Canada Considering Creating a Database of Beneficial Owners of its Corporations

CBC is reporting that the Canadian government is mulling over the possibility of emulating jurisdictions trying to curb the problems of the individuals who can (still a little too easily) hide behind corporations, by creating a public register of  beneficial owners. The Federal government may thus amend the statute that governs corporations created under the federal regime (as opposed to this incorporated under provincial statutes), so as to force them to disclose who the real owners are.

To be clear, yes the federal statute at issue already says corporations created under the CBCA must create and maintain a register stating who the real owners are, and logging a modicum of info as to each, including date of birth, etc. However, until now, this info can remain secret (even IF the register is actually created and maintained), locked in a minute-book that no one ever sees, so to speak. The change that the government is now contemplating would make such information part of a PUBLIC register, thereby taking this info from entirely private to public -of course subject to hiding really private info.

As to this, I’d say that with everything I have seen over the years, with individuals declaring false names and addresses (e.g., PO boxes, etc.), holding shares for somebody else (under scrutiny or investigation), declaring an other lawyer’s office at the domicile of a shareholder, etc., it’s not a moment too soon! I think we could definitely do with a little more transparency as to Canadian corporations. The current regime is simply too naïve to lead to a system that one can rely on to know who’d really behind any private corporation. Want an example? Check out this story in this morning’s paper (in French), about a security company that the Federal government apparently regularly hires. Blink, blink… yes, I know.

Mind you, rules are fine, but having rules that are serious enough (with strong enforcement behind them) is something else. Not sure the current set of rules is quite adequate to convince overly creative (read scumbag) businessmen, fraudsters and mafiosi to play by them whenever they use corporate vehicles to do their dirty work.

Meanwhile, Québec is doubling down on its own efforts to curb this kind of problem. Starting next month, corporations registered in the province will have to provide more info on their owners, provide IDs of directors, etc. Québec is also starting to require corporations to determine who the real owners are, and to collate that info, internally at least. Apparently, starting next year, the REQ register will also include info on beneficial owners behind the ones listed as shareholders, and even start allowing searches of the REQ database to identify what entities any given individual is involved in. Not a moment too soon!

Businesses in Québec Should Prepare to Deal with “Assistants” to the Elderly

Further to the adoption of Bill 18, Québec individuals, including the elderly, who may wish to do so will soon be allowed to appoint one or two “assistants” to help them -a role that will be legally recognized through an amendment being made to the Civil Code of Québec.

Many feel the various protection regimes currently available for vulnerable individuals in Québec leave a gap, especially for family members wishing to help parents and the like with their everyday lives. This sort of situation often includes helping parents understand situations they may find themselves in, asking questions (from government officials or businesses, for example) and interacting with third parties with which the elderly may be required to deal with day-to-day. A good example may be calling a bank, on behalf of a parent who is a client of the institution but unwilling or unable to call him/herself.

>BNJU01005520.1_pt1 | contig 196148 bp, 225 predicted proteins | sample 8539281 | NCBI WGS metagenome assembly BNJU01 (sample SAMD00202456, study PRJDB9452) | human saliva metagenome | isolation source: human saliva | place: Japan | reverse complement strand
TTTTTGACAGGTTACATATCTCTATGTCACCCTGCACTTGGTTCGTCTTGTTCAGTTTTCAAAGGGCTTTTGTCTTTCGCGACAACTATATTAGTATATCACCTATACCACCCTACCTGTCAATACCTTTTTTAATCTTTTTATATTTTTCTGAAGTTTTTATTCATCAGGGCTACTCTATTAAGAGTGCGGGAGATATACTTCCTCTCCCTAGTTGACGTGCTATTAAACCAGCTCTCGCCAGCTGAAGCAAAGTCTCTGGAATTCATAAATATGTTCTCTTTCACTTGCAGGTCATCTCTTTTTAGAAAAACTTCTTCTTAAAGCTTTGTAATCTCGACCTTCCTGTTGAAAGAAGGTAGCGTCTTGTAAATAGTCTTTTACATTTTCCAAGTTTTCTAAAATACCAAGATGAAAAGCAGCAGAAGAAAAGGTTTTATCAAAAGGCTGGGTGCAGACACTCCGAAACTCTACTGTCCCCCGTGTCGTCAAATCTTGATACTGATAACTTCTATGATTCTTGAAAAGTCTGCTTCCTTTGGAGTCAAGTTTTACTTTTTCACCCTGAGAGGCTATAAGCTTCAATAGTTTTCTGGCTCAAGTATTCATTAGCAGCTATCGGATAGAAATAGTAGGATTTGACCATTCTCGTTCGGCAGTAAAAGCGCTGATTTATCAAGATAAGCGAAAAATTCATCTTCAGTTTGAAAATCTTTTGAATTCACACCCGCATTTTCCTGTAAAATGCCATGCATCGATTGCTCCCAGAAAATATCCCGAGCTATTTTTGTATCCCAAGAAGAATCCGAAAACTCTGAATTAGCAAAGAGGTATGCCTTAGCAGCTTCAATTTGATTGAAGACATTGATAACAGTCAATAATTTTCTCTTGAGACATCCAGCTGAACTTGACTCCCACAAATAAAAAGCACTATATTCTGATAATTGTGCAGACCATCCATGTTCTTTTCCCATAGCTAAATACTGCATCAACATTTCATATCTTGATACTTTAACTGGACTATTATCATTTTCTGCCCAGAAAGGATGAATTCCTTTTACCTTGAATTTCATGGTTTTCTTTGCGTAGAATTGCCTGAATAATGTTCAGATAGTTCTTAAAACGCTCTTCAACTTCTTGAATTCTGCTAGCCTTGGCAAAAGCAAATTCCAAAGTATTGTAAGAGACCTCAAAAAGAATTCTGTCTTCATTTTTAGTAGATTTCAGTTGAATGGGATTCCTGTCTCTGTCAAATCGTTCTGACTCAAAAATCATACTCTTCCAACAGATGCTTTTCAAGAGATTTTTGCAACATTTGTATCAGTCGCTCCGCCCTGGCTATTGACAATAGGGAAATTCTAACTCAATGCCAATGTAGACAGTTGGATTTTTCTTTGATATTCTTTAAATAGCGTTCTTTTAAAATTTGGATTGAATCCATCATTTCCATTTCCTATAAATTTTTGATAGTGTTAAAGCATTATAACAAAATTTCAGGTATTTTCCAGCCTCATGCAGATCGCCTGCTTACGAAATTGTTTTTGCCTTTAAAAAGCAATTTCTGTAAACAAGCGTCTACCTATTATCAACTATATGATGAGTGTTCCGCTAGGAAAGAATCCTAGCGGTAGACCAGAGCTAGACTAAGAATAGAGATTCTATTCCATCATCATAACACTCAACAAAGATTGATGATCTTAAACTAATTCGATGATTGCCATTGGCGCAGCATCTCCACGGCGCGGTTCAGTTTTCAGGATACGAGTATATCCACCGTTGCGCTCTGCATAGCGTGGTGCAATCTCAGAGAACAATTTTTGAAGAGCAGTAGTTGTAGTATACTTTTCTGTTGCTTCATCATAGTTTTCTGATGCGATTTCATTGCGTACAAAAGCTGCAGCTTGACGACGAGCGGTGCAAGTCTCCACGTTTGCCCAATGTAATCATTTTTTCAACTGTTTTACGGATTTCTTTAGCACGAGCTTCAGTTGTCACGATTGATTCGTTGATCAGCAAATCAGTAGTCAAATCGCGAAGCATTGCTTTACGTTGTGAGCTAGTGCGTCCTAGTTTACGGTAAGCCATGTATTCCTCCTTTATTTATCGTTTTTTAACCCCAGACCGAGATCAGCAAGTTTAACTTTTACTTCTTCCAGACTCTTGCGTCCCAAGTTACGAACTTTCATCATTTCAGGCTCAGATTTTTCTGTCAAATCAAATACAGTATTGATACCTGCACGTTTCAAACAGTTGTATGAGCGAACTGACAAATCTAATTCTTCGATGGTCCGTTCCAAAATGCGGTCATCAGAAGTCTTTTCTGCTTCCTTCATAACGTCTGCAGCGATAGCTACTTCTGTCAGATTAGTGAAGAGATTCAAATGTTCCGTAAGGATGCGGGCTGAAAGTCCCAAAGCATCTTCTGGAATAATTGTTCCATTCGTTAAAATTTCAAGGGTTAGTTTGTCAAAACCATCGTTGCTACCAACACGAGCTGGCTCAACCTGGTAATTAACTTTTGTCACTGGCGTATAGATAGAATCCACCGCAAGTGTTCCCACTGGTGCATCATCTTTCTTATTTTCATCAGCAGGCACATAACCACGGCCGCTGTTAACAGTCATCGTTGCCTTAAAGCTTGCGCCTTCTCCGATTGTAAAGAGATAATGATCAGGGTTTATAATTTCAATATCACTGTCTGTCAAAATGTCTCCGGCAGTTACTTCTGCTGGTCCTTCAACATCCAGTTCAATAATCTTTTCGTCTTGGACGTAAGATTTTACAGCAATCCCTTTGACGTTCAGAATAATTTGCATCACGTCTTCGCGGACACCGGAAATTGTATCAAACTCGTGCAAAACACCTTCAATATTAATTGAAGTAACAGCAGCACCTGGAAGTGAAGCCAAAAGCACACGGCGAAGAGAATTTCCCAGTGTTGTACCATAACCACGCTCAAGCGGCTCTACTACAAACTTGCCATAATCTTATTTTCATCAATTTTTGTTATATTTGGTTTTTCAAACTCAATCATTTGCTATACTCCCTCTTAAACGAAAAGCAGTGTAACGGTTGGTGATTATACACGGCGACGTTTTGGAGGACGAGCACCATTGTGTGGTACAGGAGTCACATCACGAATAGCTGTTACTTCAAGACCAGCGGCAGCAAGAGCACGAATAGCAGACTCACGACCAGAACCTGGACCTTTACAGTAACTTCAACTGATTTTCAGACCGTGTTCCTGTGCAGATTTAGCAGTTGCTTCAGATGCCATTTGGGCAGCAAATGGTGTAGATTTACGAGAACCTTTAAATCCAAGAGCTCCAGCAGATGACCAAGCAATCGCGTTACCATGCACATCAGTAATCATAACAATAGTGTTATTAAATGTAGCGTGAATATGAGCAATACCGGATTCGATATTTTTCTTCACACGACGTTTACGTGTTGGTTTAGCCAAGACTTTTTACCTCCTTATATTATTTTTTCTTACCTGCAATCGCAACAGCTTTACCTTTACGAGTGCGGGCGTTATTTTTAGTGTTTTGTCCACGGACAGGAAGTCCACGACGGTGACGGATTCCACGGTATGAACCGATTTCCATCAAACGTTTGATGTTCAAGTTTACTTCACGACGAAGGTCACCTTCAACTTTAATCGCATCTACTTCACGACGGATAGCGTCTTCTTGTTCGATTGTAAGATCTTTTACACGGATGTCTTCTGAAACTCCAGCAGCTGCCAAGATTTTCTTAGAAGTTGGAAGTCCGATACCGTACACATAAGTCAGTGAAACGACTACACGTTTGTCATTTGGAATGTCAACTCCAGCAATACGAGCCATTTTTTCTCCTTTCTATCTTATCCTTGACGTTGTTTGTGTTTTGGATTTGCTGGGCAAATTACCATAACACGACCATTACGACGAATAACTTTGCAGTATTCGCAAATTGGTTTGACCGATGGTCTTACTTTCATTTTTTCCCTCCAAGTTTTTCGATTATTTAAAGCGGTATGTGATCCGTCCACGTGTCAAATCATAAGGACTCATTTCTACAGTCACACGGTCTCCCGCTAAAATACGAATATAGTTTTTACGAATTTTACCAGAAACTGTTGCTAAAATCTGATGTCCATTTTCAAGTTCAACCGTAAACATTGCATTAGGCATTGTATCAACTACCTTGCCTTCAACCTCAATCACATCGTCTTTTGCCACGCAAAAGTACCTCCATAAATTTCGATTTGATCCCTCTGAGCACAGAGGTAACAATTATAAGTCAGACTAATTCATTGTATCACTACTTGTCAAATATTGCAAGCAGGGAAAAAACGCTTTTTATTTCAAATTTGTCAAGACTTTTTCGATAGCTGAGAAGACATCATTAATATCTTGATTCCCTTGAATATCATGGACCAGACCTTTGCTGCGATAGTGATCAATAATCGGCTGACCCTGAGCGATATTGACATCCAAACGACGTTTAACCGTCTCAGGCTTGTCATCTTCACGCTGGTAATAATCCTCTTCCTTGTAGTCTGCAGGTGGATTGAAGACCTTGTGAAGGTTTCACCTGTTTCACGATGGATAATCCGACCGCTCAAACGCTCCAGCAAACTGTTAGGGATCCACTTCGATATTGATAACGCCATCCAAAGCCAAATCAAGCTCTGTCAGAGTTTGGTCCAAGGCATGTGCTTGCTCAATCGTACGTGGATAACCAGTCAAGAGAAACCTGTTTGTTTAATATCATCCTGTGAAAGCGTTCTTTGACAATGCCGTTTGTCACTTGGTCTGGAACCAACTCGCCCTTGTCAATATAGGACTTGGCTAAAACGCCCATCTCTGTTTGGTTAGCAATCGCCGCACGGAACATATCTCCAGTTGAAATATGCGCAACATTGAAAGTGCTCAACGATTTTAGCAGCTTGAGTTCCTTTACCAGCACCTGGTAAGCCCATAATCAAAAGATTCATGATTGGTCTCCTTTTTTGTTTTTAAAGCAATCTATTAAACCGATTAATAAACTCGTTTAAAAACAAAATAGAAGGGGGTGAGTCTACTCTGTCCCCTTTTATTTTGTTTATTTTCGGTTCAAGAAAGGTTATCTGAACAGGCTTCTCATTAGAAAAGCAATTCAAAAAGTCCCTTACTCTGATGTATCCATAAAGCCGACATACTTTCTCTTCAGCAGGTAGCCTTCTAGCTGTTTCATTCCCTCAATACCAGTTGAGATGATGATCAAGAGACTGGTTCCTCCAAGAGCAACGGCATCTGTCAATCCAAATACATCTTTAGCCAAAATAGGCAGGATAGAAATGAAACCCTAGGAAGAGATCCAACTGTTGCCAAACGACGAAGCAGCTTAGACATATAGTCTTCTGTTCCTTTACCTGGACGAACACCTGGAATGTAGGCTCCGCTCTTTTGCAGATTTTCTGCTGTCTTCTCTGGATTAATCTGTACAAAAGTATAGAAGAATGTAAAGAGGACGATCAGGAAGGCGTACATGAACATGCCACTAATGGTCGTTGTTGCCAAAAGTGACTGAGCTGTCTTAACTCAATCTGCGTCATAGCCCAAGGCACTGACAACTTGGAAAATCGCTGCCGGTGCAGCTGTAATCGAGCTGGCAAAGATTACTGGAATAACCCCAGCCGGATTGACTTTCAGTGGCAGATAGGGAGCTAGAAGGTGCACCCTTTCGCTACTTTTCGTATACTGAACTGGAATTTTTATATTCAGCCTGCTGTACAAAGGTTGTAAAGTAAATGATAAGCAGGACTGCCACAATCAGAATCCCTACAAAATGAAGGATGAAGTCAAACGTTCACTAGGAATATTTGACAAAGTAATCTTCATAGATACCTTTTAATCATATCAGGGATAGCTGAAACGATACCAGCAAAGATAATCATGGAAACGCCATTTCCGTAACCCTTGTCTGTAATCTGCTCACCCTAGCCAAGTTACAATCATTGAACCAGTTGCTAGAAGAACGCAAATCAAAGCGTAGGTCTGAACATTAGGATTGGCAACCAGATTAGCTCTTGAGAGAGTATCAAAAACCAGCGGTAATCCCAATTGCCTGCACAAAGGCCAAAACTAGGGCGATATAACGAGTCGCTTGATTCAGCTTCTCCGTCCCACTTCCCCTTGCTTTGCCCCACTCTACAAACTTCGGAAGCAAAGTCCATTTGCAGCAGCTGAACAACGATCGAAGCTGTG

The new role of assistants is being created to help fill that gap and avoid often-seen situations where an organization may refuse to talk to a person who is not the citizen or the client at issue him/herself, unless the caller can show he/she has legal authority. To avoid this problem, assistants will be provided with a special status under Québec law, being understood that their role will NOT be to decide or make decisions for protected individuals, but rather to assist and speak for them, whenever it may be required.

After November 1, Quebecers who regularly require help will thus be allowed to designate a loved-on (who is willing to take on this role) to assist them. After going through the formal process of appointing this person, the name of the assistant will be entered into an online database to be hosted and made available by the Québec Curateur public (pursuant to the new C.c.Q. Article 297.10). Thereafter, anyone who needs to confirm whether a person they get contacted by has been duly authorized (as somebody else’s “assistant”) will be allowed to check the database.

One should note that this possibility will be available not only for the elderly but also for other individuals who would benefit from the help of a loved one day-to-day, including those with physical or intellectual limitations, etc.

This change to Québec law will require that for businesses and organizations update their protocols to take into account the possibility that users and customers may soon be contacting them through duly appointed intermediaries. Whenever this happens, assuming the proper verifications are made, businesses and organizations will be legally prohibited from refusing to interact with a customer’s assistant. Indeed, assuming the identity of the assistant is ascertained adequately, one will then be obligated by the Civil Code of Québec to deal with the assistant as the assisted person’s representative and intermediary.

Business and organizations operating in Québec should start training their staff and update their internal protocols, rules and procedures to allow for this change as to “assistants”.